Bezier allows you to customise your easing graph, while Auto Bezier helps you to create a smoother rate of change. 

 

It’s easy to apply different easing functions to your keyframes. 
 

  1. Establish keyframes for your animation.
  2. Select your keyframe and head to the Effect Control panel.
  3. On the right-hand side of the panel, click the small blue diamond shape of your keyframe. This should be linear as standard.
  4. Right click and go to the Temporal Interpolation drop-down.
  5. Select your easing option or use options like Bezier to customise your easing
  6. If you right click your timeline for each keyframe and click Show Clip Keyframes>Motion>Position, you can edit your keyframes easing graph in the timeline. This allows you to create harsher or smoother transitions within your keyframe.  

 

Learn more about easing and keyframes in Premiere Pro

 

Easing FAQs.

 

What is the main purpose of easing?

Easing is designed to modify an animation’s movement to create an interesting, organic motion. Using easing stops the animation looking dull or abrupt and brings a smoothness to the movement that gives a more professional finish overall. It cushions the start and the end of the animation to soften the start and finish of the movement.  

 

What does CSS animation do?

CSS (Cascading Style Sheets) animation is a series of commands that dictates how the animation appears on the page as an object transitions from one CSS style configuration to another. Keyframes are coded into the CSS to determine the start and end states of the animation's style and guide it along the way where needed. CSS animation tends to render smoothly and you have a lot of control over how the end product is presented.

 

What are the types of easing functions in CSS?

The main types of easing functions in CSS are linear, ease-out, ease-in and ease-in-out. All of these functions can be used on CSS to a more natural feel to your keyframe transitions.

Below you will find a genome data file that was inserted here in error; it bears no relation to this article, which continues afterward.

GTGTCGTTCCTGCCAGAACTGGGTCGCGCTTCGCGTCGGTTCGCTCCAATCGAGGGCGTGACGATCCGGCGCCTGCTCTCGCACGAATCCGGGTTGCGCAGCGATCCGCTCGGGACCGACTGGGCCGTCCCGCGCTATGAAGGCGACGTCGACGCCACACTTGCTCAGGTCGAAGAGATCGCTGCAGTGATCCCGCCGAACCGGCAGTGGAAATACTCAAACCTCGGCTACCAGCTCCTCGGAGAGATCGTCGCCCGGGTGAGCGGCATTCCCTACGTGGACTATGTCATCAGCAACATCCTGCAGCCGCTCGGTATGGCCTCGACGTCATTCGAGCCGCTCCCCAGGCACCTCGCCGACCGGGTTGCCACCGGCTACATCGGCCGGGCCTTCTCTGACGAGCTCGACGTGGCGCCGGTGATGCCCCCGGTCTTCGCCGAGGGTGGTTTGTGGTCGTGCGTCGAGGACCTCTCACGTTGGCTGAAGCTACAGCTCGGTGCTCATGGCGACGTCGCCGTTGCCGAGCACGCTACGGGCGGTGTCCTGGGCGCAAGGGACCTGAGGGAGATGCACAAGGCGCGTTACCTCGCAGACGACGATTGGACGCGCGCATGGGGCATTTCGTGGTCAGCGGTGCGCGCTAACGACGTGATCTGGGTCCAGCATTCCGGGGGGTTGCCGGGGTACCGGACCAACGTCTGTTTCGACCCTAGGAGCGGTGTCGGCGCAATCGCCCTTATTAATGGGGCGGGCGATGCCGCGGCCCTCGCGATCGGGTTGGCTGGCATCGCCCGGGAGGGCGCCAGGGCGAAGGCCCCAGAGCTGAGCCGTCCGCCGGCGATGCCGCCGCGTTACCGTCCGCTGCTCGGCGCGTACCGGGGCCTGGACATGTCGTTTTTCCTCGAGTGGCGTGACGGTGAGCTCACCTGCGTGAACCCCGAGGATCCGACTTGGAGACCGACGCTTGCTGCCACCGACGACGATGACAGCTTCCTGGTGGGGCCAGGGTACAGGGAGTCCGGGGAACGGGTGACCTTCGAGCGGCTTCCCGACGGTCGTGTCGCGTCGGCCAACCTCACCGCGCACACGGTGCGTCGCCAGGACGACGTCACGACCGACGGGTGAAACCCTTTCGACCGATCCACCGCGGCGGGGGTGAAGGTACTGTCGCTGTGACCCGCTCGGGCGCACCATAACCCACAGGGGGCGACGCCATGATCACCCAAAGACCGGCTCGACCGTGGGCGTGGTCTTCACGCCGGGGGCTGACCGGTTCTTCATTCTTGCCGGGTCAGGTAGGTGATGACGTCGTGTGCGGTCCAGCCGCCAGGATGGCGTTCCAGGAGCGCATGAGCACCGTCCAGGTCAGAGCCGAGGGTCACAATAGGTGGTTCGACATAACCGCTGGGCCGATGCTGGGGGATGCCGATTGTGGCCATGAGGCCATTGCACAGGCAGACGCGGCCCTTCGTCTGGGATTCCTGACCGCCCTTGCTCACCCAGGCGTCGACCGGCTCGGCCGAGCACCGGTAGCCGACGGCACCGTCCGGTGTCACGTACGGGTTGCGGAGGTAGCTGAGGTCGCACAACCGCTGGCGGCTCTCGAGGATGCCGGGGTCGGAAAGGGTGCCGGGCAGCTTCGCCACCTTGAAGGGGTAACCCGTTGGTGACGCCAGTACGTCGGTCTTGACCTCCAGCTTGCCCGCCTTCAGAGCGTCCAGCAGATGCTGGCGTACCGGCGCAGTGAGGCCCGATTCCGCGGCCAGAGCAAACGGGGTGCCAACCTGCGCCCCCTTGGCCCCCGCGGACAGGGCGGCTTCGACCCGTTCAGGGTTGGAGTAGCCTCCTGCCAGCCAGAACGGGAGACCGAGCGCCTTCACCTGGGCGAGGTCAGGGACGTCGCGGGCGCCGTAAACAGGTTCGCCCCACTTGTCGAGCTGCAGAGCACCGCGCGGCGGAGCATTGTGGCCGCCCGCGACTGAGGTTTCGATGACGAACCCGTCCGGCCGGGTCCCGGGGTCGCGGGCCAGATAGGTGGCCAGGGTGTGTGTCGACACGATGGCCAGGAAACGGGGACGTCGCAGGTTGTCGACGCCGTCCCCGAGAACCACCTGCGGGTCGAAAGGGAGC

What is a linear transition in CSS?

A linear transition maintains the same speed throughout the animation. The time and value of the keyframe progress at the same rate. This effect can feel robotic and unnatural, so easing functions are used to soften the movements and make them feel more authentic. 

 

What is ease-out in CSS?

Ease-out effects start quickly and slow down. They work best on animations illustrating a user interaction, as the speed at the beginning gives an impression of a fast response time. This CSS transition can also be used for icons that arrive on the screen from offscreen, as it gives the impression that the animation is rushing to assist.

 

What is ease-in in CSS?

‘Easing in’ is a less commonly used transition because the slow start and sudden end can be off-putting to a viewer. However, it’s useful for animating icons or images that are heading off-screen, especially if the object being animated fully leaves the screen just prior to coming to a halt. Ease-in transitions should be kept short, as otherwise they can feel slow and create impatience in the user.

 

What is ease-in-out in CSS?

The ease-in-out transition takes elements from the ease-in and the ease-out. It starts slowly and speeds up in the middle. This is ideal if you’re creating an animation that goes round in a loop.

 

Discover more about animation.